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  Issue No 50 Official Organ of LaborNet 14 April 2000  




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East Timor

Rebuilding From the Nightmare

NSW Attorney General Jeff Shaw travelled to Dili to get a first-hand perspective on the reconstruction work required.


Jeff Shaw

To circle into Dili Airport in a small plane is to appreciate the fundamental beauty of the East Timor island. Dili has a large harbour surrounded by tropically-forested mountains.

To venture into the city is to experience the devastation of its buildings and infrastructure, perpetrated in an inexplicable act of vengeance following the vote for independence on 8 August, 1999.

No newspaper or television account can give adequate preparation for seeing building after building destroyed by the removal of roofs and walls and the burning of public and private structures.

But the people battle on valiantly. Children wave cheerfully at the United Nations vehicles travelling the roads. In circumstances of poverty and high unemployment, morale is remarkably high. The guerrilla/resistance leadership is in strong co-operation with the United Nations Transitional Administration.

Free elections are scheduled near the end of 2001. Preliminary work is being done on a constitution which should allow democracy to flourish.

An embryonic court system is being established with eight East Timorese law graduates appointed to the Dili District Court. Some may think it strange that the UN has applied Indonesian law (subject to some significant deletions based on conflict with international human rights standards), but this is the system that the young judges have learnt, and in a language (Bahasa) with which the people are now familiar.

It's impressive to see idealistic Australians working in the UN administration, including some New South Wales public servants. One officer seconded from the Premier's Department is there now. Another public servant, from the NSW Legal Aid Commission, fluent in Bahasa Indonesian, will arrive soon.

Huge hours and energy are going into the revival of this island community. To visit a major camp of Australian soldiers is to see a genuinely humanitarian project amidst the heat and potential for mosquito-borne disease. Our soldiers are rebuilding roads and other infrastructure as well as playing sport with the locals, and giving tangible support to the nearby schools. Those living in the hot tents adjacent to Dili harbour are rightly proud of the role they are playing.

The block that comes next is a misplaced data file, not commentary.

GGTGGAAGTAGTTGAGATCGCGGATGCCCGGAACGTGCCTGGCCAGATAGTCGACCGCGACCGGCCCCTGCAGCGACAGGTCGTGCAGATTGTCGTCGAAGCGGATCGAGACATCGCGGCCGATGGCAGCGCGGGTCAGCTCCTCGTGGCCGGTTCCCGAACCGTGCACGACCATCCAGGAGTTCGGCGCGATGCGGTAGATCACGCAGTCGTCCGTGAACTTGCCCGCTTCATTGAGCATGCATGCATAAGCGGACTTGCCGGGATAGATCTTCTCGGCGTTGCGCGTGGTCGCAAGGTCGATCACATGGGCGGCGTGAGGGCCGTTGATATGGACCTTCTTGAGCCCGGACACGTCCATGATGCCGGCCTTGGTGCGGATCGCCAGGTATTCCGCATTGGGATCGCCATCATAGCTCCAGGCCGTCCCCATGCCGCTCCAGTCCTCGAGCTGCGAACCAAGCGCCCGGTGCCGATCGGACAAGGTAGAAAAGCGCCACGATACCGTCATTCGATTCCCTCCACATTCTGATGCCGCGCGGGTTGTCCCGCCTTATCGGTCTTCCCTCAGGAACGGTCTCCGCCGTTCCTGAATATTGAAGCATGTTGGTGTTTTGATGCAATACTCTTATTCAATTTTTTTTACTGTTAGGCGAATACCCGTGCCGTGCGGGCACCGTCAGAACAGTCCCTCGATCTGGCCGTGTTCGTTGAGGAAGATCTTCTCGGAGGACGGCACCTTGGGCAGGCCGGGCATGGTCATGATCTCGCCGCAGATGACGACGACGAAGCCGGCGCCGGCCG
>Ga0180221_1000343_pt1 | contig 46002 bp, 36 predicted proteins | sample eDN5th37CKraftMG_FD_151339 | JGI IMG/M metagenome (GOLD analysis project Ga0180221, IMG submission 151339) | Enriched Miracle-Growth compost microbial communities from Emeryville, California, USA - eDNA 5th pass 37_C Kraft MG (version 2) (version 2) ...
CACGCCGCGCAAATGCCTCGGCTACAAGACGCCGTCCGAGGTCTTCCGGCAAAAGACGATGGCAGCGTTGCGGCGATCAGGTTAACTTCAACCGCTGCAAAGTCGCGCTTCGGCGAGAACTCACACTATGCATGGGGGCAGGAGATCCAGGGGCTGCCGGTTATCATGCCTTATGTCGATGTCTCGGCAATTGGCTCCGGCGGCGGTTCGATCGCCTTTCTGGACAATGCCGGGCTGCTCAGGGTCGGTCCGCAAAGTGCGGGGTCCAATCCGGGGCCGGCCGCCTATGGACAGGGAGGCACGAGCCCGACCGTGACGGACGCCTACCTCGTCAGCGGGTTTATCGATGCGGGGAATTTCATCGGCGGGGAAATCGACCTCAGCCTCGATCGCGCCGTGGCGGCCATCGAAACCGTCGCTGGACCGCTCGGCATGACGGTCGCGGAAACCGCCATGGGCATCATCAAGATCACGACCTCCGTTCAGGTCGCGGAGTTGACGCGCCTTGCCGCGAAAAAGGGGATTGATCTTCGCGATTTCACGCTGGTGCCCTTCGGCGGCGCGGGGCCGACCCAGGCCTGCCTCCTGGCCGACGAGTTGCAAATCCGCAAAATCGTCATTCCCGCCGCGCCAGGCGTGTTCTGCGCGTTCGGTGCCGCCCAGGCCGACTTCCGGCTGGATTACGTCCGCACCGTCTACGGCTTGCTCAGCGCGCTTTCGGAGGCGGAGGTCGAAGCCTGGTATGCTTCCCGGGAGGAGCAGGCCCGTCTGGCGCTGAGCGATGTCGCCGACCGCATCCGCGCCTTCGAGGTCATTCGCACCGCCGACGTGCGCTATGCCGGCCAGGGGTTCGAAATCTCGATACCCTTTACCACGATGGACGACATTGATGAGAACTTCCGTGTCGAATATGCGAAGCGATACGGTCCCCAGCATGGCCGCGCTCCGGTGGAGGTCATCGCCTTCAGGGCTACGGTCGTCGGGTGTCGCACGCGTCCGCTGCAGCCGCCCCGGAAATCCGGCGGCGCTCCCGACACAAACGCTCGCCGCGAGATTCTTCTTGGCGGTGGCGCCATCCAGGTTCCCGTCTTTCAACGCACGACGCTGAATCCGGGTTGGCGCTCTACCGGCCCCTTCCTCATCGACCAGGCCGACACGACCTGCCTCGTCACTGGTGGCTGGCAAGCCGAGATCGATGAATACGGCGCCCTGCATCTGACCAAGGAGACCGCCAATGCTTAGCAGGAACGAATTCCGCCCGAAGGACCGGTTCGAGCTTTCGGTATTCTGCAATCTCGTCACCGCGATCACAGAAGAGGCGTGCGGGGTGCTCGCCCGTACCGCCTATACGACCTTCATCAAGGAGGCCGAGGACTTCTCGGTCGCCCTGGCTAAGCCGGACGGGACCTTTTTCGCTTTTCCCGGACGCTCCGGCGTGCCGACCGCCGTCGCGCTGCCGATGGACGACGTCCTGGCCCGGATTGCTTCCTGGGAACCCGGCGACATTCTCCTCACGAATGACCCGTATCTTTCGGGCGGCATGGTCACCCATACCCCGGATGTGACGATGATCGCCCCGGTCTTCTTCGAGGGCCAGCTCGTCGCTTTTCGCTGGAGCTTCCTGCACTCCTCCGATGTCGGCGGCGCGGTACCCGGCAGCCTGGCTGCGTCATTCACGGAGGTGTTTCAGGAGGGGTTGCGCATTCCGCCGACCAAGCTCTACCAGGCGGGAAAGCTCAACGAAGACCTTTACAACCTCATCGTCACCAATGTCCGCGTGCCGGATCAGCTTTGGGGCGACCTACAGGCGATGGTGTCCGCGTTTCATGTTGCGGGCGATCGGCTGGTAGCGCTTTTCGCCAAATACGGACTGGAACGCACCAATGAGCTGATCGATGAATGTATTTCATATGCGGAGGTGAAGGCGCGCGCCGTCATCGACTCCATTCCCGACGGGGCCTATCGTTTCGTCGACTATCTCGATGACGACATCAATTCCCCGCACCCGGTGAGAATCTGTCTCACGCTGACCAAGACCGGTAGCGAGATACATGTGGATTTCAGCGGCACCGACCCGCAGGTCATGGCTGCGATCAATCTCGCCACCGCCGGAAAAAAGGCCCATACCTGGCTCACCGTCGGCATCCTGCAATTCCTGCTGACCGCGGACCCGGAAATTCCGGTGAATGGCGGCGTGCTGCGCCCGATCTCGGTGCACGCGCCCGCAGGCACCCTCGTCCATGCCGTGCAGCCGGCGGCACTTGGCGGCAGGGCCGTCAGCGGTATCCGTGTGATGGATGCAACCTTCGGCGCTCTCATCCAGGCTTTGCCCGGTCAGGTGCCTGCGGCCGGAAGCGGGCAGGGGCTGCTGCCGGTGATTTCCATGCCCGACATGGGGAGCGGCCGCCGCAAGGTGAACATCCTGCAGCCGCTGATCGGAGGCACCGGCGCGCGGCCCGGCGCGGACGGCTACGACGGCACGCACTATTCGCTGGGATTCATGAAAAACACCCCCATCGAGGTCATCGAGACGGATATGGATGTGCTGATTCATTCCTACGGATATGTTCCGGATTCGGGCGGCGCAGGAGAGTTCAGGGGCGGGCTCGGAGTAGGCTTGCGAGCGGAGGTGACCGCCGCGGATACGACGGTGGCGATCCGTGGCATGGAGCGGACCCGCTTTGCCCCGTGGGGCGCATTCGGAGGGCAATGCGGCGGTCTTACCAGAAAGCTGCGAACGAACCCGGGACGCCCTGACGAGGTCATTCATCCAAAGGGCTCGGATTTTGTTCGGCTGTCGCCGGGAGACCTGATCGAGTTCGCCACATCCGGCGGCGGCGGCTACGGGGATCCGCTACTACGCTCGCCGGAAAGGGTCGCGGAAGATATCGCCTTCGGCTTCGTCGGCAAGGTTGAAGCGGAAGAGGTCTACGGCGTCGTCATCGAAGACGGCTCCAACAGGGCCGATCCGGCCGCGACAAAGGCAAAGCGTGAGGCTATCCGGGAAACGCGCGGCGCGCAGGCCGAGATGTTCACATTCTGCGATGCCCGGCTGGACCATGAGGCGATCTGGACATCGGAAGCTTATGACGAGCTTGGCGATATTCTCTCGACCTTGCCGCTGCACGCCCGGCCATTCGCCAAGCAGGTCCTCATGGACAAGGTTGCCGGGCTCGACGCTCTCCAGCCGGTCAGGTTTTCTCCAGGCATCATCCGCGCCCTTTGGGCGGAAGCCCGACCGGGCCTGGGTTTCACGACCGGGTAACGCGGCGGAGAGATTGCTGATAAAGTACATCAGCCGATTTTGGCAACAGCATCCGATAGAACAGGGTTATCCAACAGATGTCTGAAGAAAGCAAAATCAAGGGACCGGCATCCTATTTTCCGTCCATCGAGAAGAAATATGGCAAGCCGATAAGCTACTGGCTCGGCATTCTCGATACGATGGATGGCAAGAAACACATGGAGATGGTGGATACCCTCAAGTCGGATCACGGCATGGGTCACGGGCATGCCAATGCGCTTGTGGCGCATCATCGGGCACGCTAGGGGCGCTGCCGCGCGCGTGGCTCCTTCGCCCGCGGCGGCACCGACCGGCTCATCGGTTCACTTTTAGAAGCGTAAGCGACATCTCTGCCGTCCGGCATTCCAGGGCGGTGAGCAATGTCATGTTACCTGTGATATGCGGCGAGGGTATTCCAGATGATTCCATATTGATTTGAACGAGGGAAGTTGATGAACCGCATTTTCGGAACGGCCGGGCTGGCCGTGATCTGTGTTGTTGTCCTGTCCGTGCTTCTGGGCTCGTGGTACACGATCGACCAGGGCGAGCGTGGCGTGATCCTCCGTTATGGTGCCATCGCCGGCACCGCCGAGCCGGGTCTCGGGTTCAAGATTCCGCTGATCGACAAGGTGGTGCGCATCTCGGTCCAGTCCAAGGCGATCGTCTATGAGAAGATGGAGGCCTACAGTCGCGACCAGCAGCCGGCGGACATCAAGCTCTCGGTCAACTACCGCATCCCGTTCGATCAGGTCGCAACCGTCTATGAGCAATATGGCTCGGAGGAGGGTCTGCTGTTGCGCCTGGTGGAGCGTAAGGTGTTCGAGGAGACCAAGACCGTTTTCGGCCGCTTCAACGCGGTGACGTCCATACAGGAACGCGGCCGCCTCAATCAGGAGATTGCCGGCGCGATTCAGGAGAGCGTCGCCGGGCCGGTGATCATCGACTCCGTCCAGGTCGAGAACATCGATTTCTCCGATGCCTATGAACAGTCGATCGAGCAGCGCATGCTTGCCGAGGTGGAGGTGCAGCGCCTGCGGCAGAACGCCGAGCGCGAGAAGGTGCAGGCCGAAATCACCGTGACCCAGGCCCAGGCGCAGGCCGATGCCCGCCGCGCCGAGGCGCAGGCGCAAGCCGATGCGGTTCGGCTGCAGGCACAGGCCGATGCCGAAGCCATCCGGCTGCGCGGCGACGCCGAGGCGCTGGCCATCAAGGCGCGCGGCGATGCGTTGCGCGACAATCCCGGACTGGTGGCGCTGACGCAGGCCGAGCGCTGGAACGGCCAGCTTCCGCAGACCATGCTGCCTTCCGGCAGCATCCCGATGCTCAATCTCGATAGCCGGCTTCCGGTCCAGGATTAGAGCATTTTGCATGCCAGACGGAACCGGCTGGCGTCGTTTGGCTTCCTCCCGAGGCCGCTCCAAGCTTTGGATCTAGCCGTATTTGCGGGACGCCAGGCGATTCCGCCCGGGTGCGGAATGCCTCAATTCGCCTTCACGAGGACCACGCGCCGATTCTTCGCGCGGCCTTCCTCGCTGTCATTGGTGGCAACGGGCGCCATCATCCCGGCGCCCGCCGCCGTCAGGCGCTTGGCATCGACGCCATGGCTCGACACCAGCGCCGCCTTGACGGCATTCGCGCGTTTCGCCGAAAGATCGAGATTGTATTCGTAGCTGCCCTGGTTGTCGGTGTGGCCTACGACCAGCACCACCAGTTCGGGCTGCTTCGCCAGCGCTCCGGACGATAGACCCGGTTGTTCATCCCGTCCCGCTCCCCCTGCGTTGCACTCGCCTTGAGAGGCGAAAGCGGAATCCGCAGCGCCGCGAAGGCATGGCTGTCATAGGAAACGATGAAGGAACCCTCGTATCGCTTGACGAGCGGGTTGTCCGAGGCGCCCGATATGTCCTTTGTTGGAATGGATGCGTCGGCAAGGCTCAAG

Schools have been re-opened, but getting the University up and running is, unfortunately, a long way off. I asked a young man working in my modest hotel whether he liked the job. "Yes, but it's not an important job - I'd like to study law as I did for a time in Indonesia," he replied.

He and others should be given a chance. Let's open up some scholarships at Australian Universities for talented young people from East Timor.

Australia is already making available some hospital beds for seriously ill people from this unfortunate island. And the Australian soldiers are enormously respected for their role, demeanour and sensitivity. But we can do more to combat the poverty, disease and deprivation that now afflict our newly independent near neighbour.

Labor relations in Timor

At present, there are really no labour standards laws in place in East Timor.

This is understandable in the context that it was only on 30 August, 1999 that the popular vote in favour of a process of transition to independence under the authority of the United Nations took place. And it was only on 27 November, 1999 that the legislative and executive authority with respect to East Timor was vested in the United Nations Transitional Administration in East Timor (UNTAET).